Connections

If you touched an item belonging to someone long deceased, would you sense his spirit? Could you experience her presence? My encounters tell me sometimes yes, sometimes no. I invite you to share your views on this subject.

The historical figure on whom I base my book, Aroon, is Father Nicholas Sheehy of Clogheen and Clonmel, who was executed on March 15, 1766 for treason. It’s not simple, but basically, like Martin Luther King, Jr., he urged the poor Irish to stand up for themselves as men.

I visited the tomb of Father Sheehy in 2005. Did I feel something? Yes. Was it overwhelming? No. Nevertheless, standing in the ancient graveyard on that misty day, while unseen ravens squawked from overhanging trees, I felt something. I was there for a reason, I believed, called to be in this place, and I would return.

Since then, I started this blog, which has put me, via the internet, in virtual contact with Father Sheehy. As I wrote in my last post, a descendant of Mr. Billy Griffiths confirmed that a cure Father Sheehy reputedly left to the Griffiths did indeed exist, even to this day. She could not confirm its effectiveness, but she assured me that, as late as the 1970s, folks still sought it out.

I have had other encounters with Father Sheehy’s footprint on this earth. A young Irish student from Clonmel, County Tipperary, the very town that held the priest’s trial and execution, contacted me seeking more information about the historical figure. I told Ciera what I knew, sent a few photos, and in return, she emailed pictures of the museum’s artifacts. Relics of which I was unaware.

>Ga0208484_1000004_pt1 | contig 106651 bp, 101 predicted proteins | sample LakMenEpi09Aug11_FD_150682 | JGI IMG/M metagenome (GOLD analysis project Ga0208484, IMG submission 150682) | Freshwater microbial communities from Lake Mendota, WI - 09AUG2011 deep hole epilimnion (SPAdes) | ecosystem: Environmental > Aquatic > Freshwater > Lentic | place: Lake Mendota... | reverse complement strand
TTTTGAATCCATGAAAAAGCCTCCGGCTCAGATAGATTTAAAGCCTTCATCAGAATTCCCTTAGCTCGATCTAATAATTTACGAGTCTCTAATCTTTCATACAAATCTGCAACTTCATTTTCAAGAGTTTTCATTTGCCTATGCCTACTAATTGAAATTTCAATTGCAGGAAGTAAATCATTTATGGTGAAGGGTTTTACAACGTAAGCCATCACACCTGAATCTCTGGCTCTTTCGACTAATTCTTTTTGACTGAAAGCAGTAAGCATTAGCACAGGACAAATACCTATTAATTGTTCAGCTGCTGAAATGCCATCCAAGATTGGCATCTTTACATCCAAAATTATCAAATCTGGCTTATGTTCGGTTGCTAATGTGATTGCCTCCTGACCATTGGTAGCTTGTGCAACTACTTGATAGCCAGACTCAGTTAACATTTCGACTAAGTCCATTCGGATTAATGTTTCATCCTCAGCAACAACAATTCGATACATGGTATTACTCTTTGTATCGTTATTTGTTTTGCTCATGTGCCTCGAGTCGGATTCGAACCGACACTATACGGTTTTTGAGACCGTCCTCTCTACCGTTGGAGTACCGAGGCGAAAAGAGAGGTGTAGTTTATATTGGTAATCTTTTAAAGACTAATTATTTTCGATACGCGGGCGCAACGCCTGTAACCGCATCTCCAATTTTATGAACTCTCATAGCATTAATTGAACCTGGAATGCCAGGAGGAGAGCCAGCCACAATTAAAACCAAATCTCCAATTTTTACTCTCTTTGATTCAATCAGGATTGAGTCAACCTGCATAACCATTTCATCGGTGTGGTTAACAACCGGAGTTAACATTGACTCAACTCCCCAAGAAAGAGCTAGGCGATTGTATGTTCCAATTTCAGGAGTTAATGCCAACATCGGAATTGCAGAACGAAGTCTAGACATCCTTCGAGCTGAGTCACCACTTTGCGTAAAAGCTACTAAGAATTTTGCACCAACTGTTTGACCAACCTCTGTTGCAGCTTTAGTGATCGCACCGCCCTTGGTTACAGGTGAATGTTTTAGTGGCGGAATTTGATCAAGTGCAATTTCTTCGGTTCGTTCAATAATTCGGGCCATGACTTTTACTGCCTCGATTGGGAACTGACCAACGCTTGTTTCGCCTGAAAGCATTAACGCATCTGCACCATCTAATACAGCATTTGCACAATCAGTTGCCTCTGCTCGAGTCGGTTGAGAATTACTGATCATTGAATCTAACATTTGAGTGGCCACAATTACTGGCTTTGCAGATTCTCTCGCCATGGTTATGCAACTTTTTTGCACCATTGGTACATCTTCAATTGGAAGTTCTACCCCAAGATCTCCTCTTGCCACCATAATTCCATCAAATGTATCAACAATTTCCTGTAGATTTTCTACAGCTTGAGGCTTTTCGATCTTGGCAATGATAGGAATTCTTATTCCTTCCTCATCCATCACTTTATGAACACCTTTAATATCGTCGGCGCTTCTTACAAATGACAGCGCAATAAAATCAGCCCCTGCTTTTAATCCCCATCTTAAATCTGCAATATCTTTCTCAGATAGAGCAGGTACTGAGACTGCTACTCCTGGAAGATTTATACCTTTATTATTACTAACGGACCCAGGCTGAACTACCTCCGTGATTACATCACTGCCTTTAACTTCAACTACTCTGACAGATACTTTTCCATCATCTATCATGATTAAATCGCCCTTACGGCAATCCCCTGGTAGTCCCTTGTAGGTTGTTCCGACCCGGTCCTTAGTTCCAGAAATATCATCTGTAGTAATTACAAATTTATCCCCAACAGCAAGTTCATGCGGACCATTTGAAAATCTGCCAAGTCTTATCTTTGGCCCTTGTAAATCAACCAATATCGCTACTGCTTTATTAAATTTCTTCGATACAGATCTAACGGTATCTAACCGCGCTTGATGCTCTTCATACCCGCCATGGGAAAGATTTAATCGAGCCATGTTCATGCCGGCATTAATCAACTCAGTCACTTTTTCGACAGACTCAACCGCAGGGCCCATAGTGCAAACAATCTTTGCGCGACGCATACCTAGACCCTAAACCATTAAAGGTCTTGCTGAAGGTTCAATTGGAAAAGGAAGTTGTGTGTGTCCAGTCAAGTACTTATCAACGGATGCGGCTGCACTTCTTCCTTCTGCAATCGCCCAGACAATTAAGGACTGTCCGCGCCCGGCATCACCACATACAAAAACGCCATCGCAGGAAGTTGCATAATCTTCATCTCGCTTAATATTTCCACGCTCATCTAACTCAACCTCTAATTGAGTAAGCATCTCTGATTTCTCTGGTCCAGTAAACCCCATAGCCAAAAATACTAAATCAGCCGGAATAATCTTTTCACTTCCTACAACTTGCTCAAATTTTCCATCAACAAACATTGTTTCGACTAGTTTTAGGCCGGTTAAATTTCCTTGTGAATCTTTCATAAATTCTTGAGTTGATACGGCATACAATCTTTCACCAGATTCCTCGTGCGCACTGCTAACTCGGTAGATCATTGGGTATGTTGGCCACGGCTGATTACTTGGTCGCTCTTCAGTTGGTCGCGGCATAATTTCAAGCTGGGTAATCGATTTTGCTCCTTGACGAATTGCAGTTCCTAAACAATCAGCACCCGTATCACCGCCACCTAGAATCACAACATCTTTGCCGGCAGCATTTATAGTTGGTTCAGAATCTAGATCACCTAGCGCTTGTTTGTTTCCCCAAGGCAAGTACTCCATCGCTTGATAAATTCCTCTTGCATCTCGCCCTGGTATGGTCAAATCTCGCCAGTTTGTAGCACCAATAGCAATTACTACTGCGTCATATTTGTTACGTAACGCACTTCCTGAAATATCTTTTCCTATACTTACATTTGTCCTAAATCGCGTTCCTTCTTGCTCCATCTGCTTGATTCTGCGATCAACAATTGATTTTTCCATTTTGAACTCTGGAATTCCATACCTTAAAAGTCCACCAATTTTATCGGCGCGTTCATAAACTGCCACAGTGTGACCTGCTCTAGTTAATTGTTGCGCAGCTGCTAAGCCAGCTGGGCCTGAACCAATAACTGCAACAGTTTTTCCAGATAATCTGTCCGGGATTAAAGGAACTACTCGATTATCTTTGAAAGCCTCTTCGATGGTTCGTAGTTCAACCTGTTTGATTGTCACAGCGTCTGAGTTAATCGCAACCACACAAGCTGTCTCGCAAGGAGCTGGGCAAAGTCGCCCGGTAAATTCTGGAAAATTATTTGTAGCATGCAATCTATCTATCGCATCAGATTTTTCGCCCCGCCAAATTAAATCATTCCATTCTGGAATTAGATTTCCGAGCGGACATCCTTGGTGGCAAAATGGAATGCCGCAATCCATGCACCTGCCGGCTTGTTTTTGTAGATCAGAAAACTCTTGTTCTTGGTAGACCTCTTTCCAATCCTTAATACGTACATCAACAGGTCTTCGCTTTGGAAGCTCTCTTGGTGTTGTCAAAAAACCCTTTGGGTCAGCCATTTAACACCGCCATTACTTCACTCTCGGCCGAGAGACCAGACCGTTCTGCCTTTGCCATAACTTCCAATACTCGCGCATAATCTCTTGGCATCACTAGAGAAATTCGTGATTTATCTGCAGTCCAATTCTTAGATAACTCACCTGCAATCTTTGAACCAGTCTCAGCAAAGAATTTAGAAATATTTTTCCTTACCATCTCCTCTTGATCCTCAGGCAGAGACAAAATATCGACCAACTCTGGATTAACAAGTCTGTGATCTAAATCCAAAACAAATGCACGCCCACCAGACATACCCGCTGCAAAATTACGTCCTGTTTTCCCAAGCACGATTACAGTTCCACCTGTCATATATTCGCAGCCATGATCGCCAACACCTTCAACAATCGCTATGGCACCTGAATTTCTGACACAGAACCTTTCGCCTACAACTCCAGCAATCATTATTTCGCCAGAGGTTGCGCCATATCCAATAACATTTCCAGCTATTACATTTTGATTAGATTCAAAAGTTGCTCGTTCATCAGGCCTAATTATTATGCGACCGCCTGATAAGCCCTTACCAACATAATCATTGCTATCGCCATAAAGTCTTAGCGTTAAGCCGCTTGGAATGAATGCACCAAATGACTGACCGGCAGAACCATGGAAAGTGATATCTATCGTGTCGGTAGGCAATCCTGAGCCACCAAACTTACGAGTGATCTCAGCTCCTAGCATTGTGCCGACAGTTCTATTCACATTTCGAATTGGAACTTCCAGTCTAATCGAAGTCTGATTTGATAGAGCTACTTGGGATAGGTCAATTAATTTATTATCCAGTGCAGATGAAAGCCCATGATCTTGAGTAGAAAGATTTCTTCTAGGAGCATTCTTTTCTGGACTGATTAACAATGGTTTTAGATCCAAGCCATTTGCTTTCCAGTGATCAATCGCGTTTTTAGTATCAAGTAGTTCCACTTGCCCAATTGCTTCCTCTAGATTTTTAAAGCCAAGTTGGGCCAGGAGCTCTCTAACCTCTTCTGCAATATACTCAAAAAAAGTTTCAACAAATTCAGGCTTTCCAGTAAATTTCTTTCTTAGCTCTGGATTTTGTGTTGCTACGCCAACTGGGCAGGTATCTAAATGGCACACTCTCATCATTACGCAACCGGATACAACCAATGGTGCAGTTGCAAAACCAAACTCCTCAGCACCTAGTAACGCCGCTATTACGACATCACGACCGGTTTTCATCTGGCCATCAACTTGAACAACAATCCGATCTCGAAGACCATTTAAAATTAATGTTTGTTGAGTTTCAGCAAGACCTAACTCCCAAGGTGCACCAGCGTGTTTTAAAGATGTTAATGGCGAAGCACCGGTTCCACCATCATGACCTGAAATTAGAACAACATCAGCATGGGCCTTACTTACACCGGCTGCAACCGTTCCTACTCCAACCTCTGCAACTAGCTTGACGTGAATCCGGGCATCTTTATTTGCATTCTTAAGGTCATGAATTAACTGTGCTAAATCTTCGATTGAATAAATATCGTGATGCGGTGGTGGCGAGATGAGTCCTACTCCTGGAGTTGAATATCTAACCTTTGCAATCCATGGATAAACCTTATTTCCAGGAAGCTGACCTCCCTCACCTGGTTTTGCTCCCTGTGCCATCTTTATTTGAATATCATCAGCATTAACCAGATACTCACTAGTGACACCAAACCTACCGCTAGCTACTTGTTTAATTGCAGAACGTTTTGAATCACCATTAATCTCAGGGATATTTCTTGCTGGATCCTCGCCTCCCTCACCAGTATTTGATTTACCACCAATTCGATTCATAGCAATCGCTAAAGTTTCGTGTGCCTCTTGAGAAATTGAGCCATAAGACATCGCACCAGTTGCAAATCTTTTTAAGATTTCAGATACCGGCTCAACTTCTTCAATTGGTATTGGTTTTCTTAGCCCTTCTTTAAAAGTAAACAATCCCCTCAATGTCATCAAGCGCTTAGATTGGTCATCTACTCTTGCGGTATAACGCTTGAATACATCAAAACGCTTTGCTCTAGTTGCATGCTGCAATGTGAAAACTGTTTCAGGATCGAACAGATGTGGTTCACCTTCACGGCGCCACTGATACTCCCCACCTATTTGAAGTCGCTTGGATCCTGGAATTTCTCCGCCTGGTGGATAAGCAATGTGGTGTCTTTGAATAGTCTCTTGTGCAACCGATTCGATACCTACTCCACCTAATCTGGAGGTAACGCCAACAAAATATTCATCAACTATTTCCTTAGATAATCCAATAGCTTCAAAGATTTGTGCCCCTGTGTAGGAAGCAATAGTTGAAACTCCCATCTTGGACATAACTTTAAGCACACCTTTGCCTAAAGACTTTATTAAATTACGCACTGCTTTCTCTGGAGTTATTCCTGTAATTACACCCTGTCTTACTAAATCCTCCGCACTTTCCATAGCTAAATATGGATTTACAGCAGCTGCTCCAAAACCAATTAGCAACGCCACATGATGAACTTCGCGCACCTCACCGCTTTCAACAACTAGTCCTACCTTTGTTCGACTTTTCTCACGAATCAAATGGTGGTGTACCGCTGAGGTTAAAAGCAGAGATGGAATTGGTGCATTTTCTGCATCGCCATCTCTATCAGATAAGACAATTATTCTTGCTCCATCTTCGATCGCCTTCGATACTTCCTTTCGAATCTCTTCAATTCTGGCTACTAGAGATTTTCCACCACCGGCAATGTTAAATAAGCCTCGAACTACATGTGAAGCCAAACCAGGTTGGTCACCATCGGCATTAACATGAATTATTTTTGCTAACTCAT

These items included Father Sheehy’s signature, which once again, caused me to speculate on this legend as a flesh-and-blood man. In what ways was he just like us? How was he exceptional?

Ciera was permitted, by appointment, to view this and his purple stole. She sent me the photo she took. The symbol of his station among the common people whom he died to defend. Even gazing at the item on my computer screen, I was in awe of his courage and commitment.

On this very day, I’ve received more information from an historian from Clogheen, County Tipperary, the village to which Nicholas Sheehy ministered. I will share that in another post.

The man was real. His mission was righteous. And he paid the ultimate price.

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